By Kenzie Love
CWCF introduced our member profile series in 2019 with the goal of highlighting our members’ successes and challenges. The members profiled so far have shown the full spectrum of diversity on display in Canada’s worker co-op sector, and this wide variety of co-ops is something worth celebrating. But despite their differences, worker co-ops also have much they can learn from each other. As Joel Gibbs of Vancouver’s Shift Delivery Co-op observes: “With a lot of situations that co-ops go through, there’s almost always at least one other co-op that’s gone through something similar if not the exact same situation.”
The wisdom CWCF’s members have gleaned from their experience is hard to fit into a single article. But here’s a sampling of the advice some would offer.
Remember the importance of relationships
Positive relationships are an important component of any successful business, but perhaps especially so for a worker co-op. Given that most Canadian worker co-ops are small, relationships are likely to be more intimate than in a larger organization, and also to lack the hierarchy found in traditional businesses, with members equally responsible for the co-op’s success. For many current or prospective worker co-op members, these qualities are a key source of the worker co-op model’s appeal. But they also come with a responsibility to put in the work that keeps relationships strong.
“It is important to have a great personal and working relationship with the members you work with every day,” says Jack Lamon of Toronto’s Come As You Are. “In some ways, forming a co-operative is a bit like marriage – it is an economic union, but it is also an emotional relationship. It is imperative that your values and expectations are aligned because your livelihood and everyday enjoyment of work is so dependent on each other.”
As in any successful marriage, in keeping with Lamon’s analogy, open communication is key, particularly around any big decisions the co-op has to make. Emily McQuarrie of Sustainability Solutions Group, says that the willingness SSG’s members showed to talk openly about whether to grow or not, and to engage in these conversations early on in the process, helped SSG grow successfully.
Recognize the co-op model isn’t for everyone
The worker co-op model has plenty of positive aspects, but it also comes with its own set of challenges, and any successful worker co-op has to be willing to accept both the strengths and the shortcomings. To ensure that fledgling worker co-ops have the right team in place, Janice Ashworth of Nepean’s BeetBox Farm advises that prospective members not rush into things.
“I think it’s important to both test out and build your relationships, have a solid grounding in your relationship before jumping into business together, have a trial period, do some bonding, do some relationship building, do some trust building,” she says.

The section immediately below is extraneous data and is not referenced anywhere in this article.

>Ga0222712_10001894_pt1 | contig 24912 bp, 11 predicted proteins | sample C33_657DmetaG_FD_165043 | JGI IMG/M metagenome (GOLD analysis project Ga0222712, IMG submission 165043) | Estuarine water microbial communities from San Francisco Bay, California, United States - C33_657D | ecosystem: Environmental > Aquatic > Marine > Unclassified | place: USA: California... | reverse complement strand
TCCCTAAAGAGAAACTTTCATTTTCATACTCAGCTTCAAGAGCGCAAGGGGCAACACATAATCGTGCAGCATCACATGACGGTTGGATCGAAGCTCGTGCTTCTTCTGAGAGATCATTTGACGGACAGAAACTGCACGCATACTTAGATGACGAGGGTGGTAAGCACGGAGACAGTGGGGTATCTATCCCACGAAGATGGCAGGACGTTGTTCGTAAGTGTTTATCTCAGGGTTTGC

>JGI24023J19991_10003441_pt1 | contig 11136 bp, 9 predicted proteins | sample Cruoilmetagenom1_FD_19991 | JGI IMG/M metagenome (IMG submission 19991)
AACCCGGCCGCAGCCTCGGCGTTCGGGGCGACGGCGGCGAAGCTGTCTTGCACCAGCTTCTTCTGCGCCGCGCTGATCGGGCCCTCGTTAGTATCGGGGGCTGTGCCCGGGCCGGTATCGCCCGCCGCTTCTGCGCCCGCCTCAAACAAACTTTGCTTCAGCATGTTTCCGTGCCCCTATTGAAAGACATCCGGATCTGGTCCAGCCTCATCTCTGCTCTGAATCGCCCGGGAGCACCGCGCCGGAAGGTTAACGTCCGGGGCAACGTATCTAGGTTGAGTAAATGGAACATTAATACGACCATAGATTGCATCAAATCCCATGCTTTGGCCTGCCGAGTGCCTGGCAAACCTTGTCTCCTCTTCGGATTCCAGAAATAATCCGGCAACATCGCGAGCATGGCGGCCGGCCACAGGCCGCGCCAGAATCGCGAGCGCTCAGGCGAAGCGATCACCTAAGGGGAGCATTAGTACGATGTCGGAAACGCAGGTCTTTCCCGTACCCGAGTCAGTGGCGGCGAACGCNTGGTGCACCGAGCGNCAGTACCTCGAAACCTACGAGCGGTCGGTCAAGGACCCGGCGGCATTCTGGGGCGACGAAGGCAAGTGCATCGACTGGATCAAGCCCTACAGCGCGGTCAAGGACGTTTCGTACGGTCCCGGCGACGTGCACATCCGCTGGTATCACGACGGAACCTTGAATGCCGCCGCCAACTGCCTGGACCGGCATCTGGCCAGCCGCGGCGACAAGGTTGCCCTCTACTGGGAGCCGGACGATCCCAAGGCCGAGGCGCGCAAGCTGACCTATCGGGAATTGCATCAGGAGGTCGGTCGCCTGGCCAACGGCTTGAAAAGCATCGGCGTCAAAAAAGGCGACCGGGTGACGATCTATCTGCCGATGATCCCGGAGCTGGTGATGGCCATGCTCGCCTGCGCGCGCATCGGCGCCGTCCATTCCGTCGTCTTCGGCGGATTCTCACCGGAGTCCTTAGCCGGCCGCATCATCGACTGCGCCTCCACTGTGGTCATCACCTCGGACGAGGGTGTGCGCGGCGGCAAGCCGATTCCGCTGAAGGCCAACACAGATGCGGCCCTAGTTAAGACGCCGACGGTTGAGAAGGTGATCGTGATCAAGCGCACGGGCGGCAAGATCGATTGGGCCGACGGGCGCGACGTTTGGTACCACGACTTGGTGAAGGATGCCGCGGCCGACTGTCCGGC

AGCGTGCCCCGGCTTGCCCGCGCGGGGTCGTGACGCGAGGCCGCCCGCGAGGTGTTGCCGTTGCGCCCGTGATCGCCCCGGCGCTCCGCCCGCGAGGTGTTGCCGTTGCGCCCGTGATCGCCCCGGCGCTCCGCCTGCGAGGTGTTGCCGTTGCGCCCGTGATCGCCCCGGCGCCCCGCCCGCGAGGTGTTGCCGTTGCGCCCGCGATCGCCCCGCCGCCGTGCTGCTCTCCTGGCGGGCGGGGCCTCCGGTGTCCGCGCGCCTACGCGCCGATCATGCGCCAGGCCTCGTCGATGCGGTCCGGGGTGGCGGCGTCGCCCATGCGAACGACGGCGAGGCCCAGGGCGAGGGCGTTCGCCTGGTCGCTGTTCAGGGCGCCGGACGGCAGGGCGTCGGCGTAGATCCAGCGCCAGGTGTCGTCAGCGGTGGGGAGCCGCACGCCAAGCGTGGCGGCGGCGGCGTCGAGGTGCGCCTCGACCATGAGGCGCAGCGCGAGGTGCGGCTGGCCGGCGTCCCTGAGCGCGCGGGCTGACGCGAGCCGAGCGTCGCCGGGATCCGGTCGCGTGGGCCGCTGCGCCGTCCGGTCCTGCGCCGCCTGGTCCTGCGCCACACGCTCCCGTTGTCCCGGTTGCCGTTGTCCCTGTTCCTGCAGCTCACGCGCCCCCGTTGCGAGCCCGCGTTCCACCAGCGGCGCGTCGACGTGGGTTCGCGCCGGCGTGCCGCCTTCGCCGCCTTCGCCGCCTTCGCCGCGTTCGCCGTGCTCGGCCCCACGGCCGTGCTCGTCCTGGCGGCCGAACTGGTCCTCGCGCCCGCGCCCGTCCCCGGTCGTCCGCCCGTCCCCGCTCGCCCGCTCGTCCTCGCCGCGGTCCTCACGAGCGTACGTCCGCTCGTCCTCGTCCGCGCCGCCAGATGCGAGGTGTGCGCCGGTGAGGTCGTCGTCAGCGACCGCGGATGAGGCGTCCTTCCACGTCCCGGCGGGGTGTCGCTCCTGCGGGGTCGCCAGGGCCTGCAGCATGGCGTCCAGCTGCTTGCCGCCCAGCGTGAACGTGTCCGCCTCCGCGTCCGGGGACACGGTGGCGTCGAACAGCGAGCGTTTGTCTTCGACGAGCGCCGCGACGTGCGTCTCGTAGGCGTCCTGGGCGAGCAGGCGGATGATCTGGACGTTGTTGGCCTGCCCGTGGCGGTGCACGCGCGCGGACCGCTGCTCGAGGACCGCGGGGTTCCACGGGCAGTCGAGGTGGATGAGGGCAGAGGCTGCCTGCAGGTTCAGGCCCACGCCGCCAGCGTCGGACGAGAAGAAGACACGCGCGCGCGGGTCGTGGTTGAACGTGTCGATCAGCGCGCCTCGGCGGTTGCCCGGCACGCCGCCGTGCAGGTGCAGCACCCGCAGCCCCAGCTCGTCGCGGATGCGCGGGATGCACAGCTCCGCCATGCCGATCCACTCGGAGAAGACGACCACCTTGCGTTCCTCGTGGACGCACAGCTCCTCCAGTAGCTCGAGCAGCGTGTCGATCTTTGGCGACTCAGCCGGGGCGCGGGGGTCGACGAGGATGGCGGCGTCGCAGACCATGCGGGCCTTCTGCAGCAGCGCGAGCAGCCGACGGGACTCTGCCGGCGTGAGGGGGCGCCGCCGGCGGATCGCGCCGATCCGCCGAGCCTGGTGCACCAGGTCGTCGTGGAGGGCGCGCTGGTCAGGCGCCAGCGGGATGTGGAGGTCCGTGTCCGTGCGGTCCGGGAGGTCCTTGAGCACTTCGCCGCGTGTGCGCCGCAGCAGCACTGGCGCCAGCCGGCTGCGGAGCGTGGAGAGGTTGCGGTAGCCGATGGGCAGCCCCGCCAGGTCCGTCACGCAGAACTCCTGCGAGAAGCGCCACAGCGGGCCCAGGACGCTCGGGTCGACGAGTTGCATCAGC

That said, a worker co-op’s members may embrace the model initially, only for some of them to have second thoughts when they encounter the inevitable bumps in the road. But this isn’t always a bad thing. As Calgary’s The Allium Restaurant found when the pandemic struck last year, the resulting challenges prompted some members to deepen their commitment to the co-op even as others realized it wasn’t a good fit for them.
Stay true to the co-op values
Amidst difficult times such as those brought on by the pandemic, it can be natural for even the most committed worker co-operators to have some doubts. The recent conversion of MEC, for instance, prompted some soul-searching among Canada’s co-op community about what had gone wrong. A persuasive argument was made, however, that MEC’s collapse was due to the fact it had strayed from the co-op values, rather than because of flaws in the co-op model itself.
The temptation to revert to more traditional ways of doing business in a society and economy where traditional businesses still dominate may be inevitable. But it’s a temptation Yvonne Chiu Edmonton’s Multicultural Health Brokers Co-operative believes people would do well to resist, chiefly by remembering what inspired them to get into worker co-ops in the first place.
“Because most of us grew up and worked in systems that were non-egalitarian, it’s really difficult,” she says, “there’s so much temptation to drift away from being a co-operative or a workers’ co-op. So really try to bring alive everyday those key principles and be conscious of the temptations to deviate from social justice, from the democratic structure and commitment to accountability to the community.”